Many years ago the wife and I were on a plane ride, probably heading back East. The row we picked had 3 seats across with a middle-aged woman already occupying the window seat. My wife Vivian took the middle seat and I was left to sit on the aisle. (I would always take an aisle seat on flights since, even then, I would have to pee like 40 times a day and I needed quick access to the bathrooms.) Once Vivian was seated comfortably, the woman next to her began a stream of non-stop chatter that lasted the entire flight. Seems she lived alone on a small mountain top, isolated in the woods, with no one to converse with. I believe it was somewhere in Wyoming. With the opportunity now to release all that pent up verbiage that was bottled up inside her, she let it flow non-stop onto my poor wife, like lava erupting out of a mountain. Vivian exclaimed after the flight that her ears were ready to fall off.
But it got me to thinking why a single woman, or anybody for that matter, would choose to live in such lonely isolation. I guessed at the time that there was probably some childhood trauma or abuse involved in her making that decision, but on further reflection, perhaps not. People these days are generally extolled for their extroverted personalities, while introverts are usually regarded as anti-social. But just as extroverts recharge their batteries through inter-action with others, introverts are often more comfortable alone with their own thoughts. Of course no-one is entirely one way or the other. Extroverts do need some alone time while introverts do occasionally mingle with others. But neither life-style choice is inherently good or bad. It just is-for the person exhibiting that type of behavior. In any event, it had me thinking more about this subject, since my personal circumstances have changed so dramatically at the present time.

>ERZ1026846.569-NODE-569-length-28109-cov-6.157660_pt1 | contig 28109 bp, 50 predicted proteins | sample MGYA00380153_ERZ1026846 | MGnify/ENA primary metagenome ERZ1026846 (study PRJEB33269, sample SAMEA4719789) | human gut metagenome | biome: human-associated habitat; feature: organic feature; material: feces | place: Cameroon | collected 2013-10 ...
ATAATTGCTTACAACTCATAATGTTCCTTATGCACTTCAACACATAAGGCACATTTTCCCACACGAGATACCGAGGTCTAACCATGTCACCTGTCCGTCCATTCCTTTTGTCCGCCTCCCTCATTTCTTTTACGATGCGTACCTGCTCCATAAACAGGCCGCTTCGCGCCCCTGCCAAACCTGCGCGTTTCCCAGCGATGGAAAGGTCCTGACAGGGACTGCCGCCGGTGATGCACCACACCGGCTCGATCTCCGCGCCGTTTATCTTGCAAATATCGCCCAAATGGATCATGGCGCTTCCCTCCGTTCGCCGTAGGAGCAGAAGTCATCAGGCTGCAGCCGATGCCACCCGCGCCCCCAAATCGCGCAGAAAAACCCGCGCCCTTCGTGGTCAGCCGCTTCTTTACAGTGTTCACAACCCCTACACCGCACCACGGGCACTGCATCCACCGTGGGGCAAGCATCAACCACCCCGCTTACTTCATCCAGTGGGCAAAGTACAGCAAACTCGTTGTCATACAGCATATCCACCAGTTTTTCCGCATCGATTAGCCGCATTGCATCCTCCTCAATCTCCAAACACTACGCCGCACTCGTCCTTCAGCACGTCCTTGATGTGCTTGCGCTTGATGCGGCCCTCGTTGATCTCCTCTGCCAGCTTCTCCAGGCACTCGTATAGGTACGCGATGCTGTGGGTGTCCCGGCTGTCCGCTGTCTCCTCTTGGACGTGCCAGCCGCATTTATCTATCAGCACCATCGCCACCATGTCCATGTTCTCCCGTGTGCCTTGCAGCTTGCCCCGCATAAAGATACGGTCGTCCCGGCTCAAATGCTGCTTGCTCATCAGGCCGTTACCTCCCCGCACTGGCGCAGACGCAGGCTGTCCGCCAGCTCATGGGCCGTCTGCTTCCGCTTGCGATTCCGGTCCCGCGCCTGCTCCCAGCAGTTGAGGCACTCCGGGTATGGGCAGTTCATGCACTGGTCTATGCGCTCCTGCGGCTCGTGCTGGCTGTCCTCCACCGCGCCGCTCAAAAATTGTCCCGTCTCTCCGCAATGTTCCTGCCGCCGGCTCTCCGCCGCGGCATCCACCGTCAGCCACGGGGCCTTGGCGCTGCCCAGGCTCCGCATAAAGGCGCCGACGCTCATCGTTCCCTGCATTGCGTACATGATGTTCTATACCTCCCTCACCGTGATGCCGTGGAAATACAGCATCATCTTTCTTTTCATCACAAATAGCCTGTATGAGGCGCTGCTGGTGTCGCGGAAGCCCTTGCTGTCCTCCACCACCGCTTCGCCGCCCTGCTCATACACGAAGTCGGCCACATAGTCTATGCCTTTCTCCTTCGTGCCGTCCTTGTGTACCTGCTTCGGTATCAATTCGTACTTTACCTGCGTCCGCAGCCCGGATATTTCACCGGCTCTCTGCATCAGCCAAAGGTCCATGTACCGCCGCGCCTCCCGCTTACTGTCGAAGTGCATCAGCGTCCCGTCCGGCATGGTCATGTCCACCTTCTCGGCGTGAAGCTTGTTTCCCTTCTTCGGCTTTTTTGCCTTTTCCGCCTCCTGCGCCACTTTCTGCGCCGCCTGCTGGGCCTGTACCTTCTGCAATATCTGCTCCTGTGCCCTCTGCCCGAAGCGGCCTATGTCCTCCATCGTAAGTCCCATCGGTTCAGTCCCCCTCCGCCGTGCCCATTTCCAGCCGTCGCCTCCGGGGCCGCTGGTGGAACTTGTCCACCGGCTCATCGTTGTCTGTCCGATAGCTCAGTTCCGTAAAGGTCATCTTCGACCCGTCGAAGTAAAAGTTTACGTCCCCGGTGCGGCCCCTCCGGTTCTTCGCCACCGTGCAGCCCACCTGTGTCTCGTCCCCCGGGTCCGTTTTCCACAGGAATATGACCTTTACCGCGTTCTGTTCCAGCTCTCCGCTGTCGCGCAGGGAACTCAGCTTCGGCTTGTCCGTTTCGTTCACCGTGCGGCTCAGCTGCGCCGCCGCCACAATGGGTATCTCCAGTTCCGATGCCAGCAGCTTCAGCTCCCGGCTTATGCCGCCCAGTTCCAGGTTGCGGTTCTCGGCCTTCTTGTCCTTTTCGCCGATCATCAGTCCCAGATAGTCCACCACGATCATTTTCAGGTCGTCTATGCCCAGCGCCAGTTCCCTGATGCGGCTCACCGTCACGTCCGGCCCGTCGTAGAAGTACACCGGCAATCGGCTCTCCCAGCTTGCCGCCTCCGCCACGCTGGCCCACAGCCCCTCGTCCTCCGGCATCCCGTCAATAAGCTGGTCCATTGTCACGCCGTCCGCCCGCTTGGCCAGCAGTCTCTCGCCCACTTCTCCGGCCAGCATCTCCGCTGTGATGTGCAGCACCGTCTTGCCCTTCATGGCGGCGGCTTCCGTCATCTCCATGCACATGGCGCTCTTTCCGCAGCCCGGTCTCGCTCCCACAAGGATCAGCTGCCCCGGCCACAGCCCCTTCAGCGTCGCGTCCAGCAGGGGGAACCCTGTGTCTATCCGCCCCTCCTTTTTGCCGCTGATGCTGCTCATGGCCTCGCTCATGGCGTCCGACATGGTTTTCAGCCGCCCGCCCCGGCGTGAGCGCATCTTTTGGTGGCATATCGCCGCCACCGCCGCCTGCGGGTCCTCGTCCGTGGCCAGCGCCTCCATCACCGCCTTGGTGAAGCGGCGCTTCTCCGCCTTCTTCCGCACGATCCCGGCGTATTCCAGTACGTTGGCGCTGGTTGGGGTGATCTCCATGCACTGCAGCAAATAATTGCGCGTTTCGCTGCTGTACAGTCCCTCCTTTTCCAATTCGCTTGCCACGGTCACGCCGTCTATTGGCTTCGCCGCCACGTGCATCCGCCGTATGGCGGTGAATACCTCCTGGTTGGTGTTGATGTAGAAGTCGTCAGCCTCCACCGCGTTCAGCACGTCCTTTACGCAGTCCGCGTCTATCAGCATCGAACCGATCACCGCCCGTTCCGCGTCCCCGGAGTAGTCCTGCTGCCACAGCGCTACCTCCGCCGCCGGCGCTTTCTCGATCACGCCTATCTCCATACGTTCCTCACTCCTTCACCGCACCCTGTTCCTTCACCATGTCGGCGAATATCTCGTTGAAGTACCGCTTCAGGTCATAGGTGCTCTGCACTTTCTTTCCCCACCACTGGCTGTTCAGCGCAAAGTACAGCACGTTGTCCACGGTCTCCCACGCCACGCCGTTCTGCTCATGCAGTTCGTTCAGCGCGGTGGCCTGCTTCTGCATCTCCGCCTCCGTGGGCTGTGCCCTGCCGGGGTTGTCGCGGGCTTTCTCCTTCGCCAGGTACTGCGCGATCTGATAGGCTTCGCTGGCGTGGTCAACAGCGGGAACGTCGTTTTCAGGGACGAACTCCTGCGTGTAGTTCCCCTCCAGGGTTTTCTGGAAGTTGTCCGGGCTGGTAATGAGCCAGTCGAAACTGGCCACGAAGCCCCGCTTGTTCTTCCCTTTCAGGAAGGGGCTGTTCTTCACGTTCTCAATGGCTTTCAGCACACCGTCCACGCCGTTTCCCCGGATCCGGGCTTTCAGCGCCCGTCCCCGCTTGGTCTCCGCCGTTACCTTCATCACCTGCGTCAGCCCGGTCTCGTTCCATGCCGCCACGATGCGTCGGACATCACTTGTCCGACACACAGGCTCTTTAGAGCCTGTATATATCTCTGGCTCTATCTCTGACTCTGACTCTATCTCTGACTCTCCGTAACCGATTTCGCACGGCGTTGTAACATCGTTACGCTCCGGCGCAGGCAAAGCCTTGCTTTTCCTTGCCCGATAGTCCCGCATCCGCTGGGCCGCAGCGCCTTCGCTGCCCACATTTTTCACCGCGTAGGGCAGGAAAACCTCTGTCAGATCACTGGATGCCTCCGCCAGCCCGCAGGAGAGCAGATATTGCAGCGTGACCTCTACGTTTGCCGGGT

As I’ve written before, an out-going, glamour filled existence doesn’t necessarily fill the bill. If it did, four of the biggest American pop stars since the end of WWII would not have done themselves in so gracelessly. Neither fame nor fortune, nor tens of millions of adoring fans world-wide, could stop Marilyn Monroe, Elvis Presley, Michael Jackson, and Whitney Houston from ending up at the undertakers abode decades before their time. More recently, Anthony Bourdain, famous celebrity chef and world traveler, hung himself in a Paris hotel room. He seemed to have it all, fame, fortune and world-wide recognition, but just could not cope with the process of daily living. I guess it takes a certain quotient of fortitude to get through each day until we end up on the other side in the next dimension. And for those fearing death, Helen Keller, a person who should have had a keener insight than most, stated that death is merely the process of going from one room to the next.
The comfort that comes with living a solitary life was expressed brilliantly by American writer and philosopher Henry David Thoreau in his opus on Walden Pond. Starting in July 1845, Thoreau lived alone on the shores of Walden Pond, located in Massachusetts, and kept a journal of his solitary experiences witnessing the beauty of nature for over two years. Walden is an exceptionally deep and remarkably clear kettle lake, and it inspired an awareness and respect for the natural environment ethic in Thoreau as shown in his writings. One hundred and eighty years later, Thoreau could be considered the father of today’s environmental movement. Thoreau always believed that living alone on Walden Pond greatly enriched rather than diminished his life. The solitary experience amidst nature was almost beyond description he later confided. Today Walden is visited by over 600,000 tourists annually.
I bring all this up because now, in the final stages of my life, I’m forced to live a solitary existence. As I wrote in my last piece, my dearly beloved wife, partner and best friend for 53 years died of of cancer this past January. So I’m left to rattle around in this big empty house by myself. And it’s not on Walden Pond. Of course, I still have my 12 year old cat, constantly begging for treats, so I guess I’m not entirely alone. But for those of you with religious leanings, do you ever wonder why God created or allows cancer to flourish. Yes, man has performed heinous, dastardly, hideous and evil acts throughout the centuries. But cancer? That’s on God’s watch.